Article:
Published on November 14, 2017 at 13:26 / Updated on May 8, 2018 at 20:53

Does your mood darken as daylight becomes sparse over the long winter months? There is light at the end of your winter blues tunnel, and you don’t have to wait for spring to see it!

Most people only go through a few slumps in the winter, and this has no impact on their quality of life or daily activities. Others, however, experience more severe symptoms: loss of interest in their usual activities, an ongoing feeling of depression, loss of energy, problems sleeping, and even dark or suicidal thoughts. In these cases, the problem may be seasonal affective disorder (SAD), a type of depression that comes back every year at the same time. These individuals should see their physician to determine whether a treatment could help them.

A simple, drug-free way to relieve SAD (or even a slight bout of winter blues) is to expose yourself to as much light as possible. Studies have found that exposure to light has a positive impact on symptoms of SAD.

Here are some tips to increase your exposure to light:

  • Do some outdoor activities while the sun is out.
  • Brighten your indoor environment by keeping curtains and blinds open. If possible, sit near a window to work.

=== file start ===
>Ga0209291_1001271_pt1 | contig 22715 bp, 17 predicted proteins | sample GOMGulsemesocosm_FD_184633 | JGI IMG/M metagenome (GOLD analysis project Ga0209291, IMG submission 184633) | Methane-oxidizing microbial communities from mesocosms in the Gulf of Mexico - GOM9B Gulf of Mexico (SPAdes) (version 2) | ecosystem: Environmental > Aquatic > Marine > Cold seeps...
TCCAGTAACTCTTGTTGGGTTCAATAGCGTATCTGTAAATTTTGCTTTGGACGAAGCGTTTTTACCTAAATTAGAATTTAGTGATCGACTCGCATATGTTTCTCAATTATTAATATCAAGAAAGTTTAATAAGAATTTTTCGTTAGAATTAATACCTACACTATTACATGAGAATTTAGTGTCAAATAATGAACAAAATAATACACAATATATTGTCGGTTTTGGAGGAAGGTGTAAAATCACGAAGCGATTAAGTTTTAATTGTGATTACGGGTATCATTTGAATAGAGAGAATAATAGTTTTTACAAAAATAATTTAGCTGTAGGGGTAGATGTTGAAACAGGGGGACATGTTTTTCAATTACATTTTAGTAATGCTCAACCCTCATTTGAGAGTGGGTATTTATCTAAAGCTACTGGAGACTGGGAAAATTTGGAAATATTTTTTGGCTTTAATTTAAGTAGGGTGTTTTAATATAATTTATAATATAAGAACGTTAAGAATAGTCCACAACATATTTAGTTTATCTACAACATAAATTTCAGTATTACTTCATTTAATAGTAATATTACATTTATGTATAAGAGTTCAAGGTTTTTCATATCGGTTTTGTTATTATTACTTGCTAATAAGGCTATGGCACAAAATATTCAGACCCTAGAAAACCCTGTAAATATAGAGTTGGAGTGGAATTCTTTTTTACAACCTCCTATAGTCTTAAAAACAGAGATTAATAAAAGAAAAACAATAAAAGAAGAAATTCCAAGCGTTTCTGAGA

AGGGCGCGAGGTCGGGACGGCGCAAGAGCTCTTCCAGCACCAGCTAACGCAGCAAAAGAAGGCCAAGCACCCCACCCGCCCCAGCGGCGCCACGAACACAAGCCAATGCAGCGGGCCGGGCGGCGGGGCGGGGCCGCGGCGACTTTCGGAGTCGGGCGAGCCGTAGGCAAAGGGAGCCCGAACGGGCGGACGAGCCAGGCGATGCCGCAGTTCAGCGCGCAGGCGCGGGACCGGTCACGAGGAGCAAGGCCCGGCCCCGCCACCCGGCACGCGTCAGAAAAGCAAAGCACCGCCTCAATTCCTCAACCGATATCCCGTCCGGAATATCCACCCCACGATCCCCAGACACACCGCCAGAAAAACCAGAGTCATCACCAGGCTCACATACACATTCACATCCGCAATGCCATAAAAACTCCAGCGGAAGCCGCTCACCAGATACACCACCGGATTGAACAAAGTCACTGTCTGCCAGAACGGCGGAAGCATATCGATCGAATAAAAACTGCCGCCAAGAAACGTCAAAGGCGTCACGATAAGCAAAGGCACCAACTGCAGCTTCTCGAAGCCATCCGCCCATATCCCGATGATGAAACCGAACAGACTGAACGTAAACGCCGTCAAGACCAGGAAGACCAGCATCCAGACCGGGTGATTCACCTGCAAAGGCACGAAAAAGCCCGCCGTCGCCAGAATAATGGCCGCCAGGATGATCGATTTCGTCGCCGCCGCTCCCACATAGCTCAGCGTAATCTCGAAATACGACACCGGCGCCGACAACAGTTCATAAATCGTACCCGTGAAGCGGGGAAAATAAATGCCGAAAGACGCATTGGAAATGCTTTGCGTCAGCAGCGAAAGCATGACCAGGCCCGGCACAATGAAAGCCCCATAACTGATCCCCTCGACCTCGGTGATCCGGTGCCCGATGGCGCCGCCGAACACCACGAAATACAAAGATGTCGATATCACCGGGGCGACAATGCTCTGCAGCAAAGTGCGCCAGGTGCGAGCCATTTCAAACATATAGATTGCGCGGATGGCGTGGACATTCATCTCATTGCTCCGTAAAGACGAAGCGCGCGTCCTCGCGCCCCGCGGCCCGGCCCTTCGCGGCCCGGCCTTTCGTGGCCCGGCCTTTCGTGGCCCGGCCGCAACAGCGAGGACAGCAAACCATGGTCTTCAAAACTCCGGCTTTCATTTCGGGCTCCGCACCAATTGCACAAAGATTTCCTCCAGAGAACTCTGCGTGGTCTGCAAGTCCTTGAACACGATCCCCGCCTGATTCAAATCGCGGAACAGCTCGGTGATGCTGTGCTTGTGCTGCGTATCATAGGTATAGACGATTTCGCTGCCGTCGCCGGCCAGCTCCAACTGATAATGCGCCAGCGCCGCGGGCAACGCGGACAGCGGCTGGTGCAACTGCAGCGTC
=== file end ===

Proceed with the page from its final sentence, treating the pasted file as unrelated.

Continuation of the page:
• Exercise regularly.

You can also purchase a light therapy lamp to increase your exposure to light. It’s important to use them correctly, because even though they just emit light, they can cause more harm than benefits if they are used incorrectly.

It is recommended that you choose a light that provides at least 2,000 lux, and ideally 10,000 lux. Begin the exposure gradually: start with one or two minutes, and increase very gradually. Too much exposure can cause agitation and even increase anxiety rather than relieve it. The duration of exposure should be tailored to the intensity of the symptoms. It’s important to use the lamp in the morning, so that you don’t disrupt your sleep at night.

Light therapy is not suitable for everyone! Individuals with eye diseases, diabetes (due to the effects of the disease on the eyes), bipolar disorder, as well as people taking medication that makes their skin more sensitive to the sun, should not use these lamps, unless instructed otherwise by their doctor.

If you’re not sure whether light therapy is suitable for you, or if you need help choosing a lamp, don’t hesitate to speak to your pharmacist!

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